Subscriptions raised money for charities–and for destitute friends

© Cheryl Bolen

In the days before organized non-profits and charity fetes, the British raised money for the less fortunate through subscriptions advertised in newspapers. Subscribers could donate an amount with which they were comfortable. The higher the person’s rank, the more they were expected to give. It was a coup to use the name of a member of the Royal Family as having donated.

Here are a few subscription notices that appeared on the front page of The Morning Chronicle in 1817.

Subscription for Poor Irish laborers

Donating £50

 HRH the Princess Charlotte Auguste of Saxe Coburg

His Serene H the Prince Leopold of Saxe Coburg 

Donating £20 

Right Hon. G. Ponsonby

the Right Honorable Viscount Castlereagh 

Donating £10 

the Hon. Louisa Cavendish

A Case of Real Distress

Rt. Hon. John George—Lord Arden, Registrar of the Admiralty, Ld of the Bedchamber, etc., etc. It appears from the most unexceptional authority this truly unfortunate nobleman is now actually out of pocket by his sinecure. This case is recommended to all charitably disposed persons. . . the smallest sums will be thankfully received—Messrs. Curtis & Co. Downing Street: Rev. Dr. Sidmouth, Spring Gardens. . . the following subscribers have already been received . . .

It is likely that Curtis & Co. on Downing Street would have been solicitors who handled the subscription and its dispensation.

Friends would often come to others’ aids with subscriptions, such as in the case of statesman Charles James Fox. In a 1793 letter to his wife, who was on the Continent, Lord Bessborough wrote, “We have had a subscription for Charles Fox, who was in distress; Dudley North (Whig M.P.) and Charles Pelham (another M.P.) were the chief movers of it, and they have got as much money as will buy him annuity for his life of £2,000 a year. I should have thought it would have better to have done it without a publick meeting, as they had got nearly money enough without it. However they chose to have it. I had not much to give (huge gambling losses had decimated the Bessborough’s fortune) so I only subscribed £200.”

A week later he wrote

I have been this morning to a meeting about Charles fox’s affairs. We had a very handsome letter from him, & his politicks this years have been kept clear of in what was said; I understand they have got £33,000 paid, which is very extraordinary at this time, & £10,000 more promised. they are in hopes of paying his debts & having enough to get him annuity of £2,000 for his life. I understand they have agreed to buy the annuity of the Duke of Bedford & Ld. Spencer at 11 years purchase.

The grandson of a duke, Fox had inherited enormous wealth from his father, Baron Holland, but squandered it away at the gaming tables. Twice. An annuity of £2,000 would have been an extremely comfortable income. In Fox’s case, subscribers generously reached into their pockets because he was so affable, clever, and well liked.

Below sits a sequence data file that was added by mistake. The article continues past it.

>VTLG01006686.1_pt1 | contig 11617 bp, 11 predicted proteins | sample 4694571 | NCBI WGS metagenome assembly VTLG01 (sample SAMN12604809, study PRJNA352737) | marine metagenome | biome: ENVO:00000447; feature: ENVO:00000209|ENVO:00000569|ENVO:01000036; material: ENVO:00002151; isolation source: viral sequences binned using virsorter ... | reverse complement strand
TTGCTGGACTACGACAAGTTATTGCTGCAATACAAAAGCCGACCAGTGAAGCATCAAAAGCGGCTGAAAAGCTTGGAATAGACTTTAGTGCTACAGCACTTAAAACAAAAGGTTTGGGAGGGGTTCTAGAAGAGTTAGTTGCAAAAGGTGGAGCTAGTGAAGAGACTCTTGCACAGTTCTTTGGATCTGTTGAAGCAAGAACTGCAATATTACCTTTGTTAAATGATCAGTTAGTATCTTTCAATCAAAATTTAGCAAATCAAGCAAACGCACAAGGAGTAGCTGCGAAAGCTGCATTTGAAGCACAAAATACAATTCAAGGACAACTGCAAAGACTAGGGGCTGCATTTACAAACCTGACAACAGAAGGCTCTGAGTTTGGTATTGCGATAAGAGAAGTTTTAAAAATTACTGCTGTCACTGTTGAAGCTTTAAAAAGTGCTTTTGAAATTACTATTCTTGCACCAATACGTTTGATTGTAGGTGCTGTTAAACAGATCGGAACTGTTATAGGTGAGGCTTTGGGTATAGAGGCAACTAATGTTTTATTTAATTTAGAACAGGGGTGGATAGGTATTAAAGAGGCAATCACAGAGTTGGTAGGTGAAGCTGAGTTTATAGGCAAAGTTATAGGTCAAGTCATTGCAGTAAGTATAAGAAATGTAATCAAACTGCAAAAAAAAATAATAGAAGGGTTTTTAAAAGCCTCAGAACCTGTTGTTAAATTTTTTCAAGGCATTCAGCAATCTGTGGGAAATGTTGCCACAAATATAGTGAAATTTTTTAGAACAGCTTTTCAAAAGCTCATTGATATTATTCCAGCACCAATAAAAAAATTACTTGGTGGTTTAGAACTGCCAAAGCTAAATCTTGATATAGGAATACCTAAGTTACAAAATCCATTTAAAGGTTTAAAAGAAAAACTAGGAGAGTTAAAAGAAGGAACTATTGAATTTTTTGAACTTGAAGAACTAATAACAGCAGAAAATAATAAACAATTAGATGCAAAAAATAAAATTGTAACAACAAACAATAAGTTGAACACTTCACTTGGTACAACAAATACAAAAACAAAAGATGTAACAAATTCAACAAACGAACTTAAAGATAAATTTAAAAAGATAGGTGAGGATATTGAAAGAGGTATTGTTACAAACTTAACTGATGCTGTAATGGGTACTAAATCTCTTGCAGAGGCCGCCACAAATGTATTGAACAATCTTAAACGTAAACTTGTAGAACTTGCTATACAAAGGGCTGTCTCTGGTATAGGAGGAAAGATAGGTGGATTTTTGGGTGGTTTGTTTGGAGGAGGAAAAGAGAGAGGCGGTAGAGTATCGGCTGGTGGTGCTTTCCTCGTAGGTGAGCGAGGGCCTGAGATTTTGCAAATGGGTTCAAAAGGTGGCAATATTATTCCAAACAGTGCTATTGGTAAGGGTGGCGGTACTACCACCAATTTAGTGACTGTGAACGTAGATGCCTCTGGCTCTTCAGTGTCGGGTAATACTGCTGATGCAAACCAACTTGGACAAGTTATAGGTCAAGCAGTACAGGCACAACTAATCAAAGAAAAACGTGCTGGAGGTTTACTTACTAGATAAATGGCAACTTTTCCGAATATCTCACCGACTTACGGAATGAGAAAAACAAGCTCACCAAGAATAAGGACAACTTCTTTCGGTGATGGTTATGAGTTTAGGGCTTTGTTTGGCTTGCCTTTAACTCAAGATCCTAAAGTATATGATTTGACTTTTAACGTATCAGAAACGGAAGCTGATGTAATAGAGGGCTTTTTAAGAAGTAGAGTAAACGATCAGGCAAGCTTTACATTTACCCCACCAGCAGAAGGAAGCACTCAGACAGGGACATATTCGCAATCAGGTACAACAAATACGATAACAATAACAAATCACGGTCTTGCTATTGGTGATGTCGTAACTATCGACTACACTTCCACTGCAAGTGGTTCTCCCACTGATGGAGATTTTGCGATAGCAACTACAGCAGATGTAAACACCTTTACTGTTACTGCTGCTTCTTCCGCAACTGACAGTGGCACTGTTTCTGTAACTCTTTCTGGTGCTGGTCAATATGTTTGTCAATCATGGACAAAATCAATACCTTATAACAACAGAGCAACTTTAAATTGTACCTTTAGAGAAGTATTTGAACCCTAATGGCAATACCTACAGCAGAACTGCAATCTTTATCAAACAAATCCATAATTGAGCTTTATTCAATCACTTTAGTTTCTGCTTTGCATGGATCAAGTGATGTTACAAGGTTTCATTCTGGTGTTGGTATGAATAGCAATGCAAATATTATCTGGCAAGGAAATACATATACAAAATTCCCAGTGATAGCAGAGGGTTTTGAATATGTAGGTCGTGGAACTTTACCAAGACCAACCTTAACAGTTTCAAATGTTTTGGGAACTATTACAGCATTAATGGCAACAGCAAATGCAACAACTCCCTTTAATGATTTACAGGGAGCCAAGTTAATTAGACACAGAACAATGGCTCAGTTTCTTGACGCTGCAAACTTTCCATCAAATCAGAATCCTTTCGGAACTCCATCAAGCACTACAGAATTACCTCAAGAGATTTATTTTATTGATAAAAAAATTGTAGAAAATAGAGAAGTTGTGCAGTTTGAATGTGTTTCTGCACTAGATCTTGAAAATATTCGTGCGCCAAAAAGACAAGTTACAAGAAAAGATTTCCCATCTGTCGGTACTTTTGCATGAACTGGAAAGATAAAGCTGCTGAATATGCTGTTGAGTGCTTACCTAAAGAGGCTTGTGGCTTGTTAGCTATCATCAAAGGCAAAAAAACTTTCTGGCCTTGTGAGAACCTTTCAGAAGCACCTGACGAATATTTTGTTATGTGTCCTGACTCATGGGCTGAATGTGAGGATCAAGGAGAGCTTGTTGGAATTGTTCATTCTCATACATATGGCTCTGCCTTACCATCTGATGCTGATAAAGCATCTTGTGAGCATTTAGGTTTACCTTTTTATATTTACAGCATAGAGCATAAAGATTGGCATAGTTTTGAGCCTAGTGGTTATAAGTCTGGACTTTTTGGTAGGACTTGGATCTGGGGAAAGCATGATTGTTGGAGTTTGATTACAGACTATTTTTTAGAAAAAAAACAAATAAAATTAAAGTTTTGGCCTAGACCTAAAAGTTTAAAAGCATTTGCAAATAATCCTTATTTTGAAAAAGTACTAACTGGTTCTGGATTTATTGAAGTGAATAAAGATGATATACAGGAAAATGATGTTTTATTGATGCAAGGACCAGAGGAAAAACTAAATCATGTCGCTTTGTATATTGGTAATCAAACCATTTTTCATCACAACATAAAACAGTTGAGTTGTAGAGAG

Still, Fox’s debts, in today’s dollars, would have been roughly $4.5 million. It is doubtful the poor Irish laborers received anything approaching that hefty amount.—Cheryl Bolen, the NY Times and USA bestselling author of two dozen Regency romance novels, has just released Oh What a (Wedding) Night.

Resources

Morning Chronicle, February 6, 1817

Lady Bessborough and Her Family Circle, Earl Bessborough in collaboration with A. Aspinall, John Murray, London, 1940.

 

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Gentlemen’s Clubs in Regency London

©By Cheryl Bolen

The three most exclusive gentlemen’s clubs during the Regency — White’s, Brooks, and Boodle’s — were all located on the same street (St. James) in London’s west end, and all are still in existence today.

But don’t expect to see any signs out front.

Most members of these private establishments in the borough of Mayfair come from the upper echelons of society. Their male ancestors have likely held memberships since the clubs moved to St. James Street in the late 1700’s. When Prince Charles married Diana, he hosted his bachelor party at White’s. His son, Prince William, is also a member.

How White's looks today. Note the famed bow window on the ground floor.

How White’s looks today. Note the famed bow window on the ground floor.

White’s, originally a chocolate shop in 1693, moved to 37-38 St. James in 1778. During the Regency it was strongly associated with Tories. Members could take their meals at the club, and they especially enjoyed the gambling, as well as White’s well-known betting book. The book recorded bets about battles during the Napoleonic wars and often included bets on prospective matrimonial partners. It was at the club’s famed bow window that Lord Alvanley bet a friend £3,000 (over $100,000 today) which of two raindrops would fall fastest.

Brook’s, founded in 1764 by a group of men which included four dukes, moved to 60 St. James in 1778. While many prominent men of the era held membership in both clubs, Brook’s was a bastion for Whig leaders such as Charles James Fox, the Duke of Portland and the Duke of Devonshire. The Prince Regent was a member. Like White’s, Brook’s also had a betting book. One of its most interesting entries is, “Ld Cholmondeley has given two guineas to Ld. Derby, to receive 500gs whenever his lordship f**** a woman in a balloon one thousand yards from earth.” Boodle’s is located directly across the street from Brook’s. Established in 1762, Boodle’s has also boasted many famous members, including Beau Brummel. More recently (relatively speaking), it was author Ian Fleming’s club. He bases James Bond’s club on Boodle’s.

One of the chief attractions to gentlemen’s clubs was the select gambling. Gentlemen of their class always paid their debts of honor.

The Grand Tour

© Cheryl Bolen, 2013

The eighteenth century was the golden age of the requisite Grand Tour wealthy young Englishmen took to finish their education. These weren’t tours as we know them today. They often covered several years and employed a small army of private tutors to facilitate the acquisition of knowledge and proficiency in European languages. These young men would also take valets and fencing masters.grand tour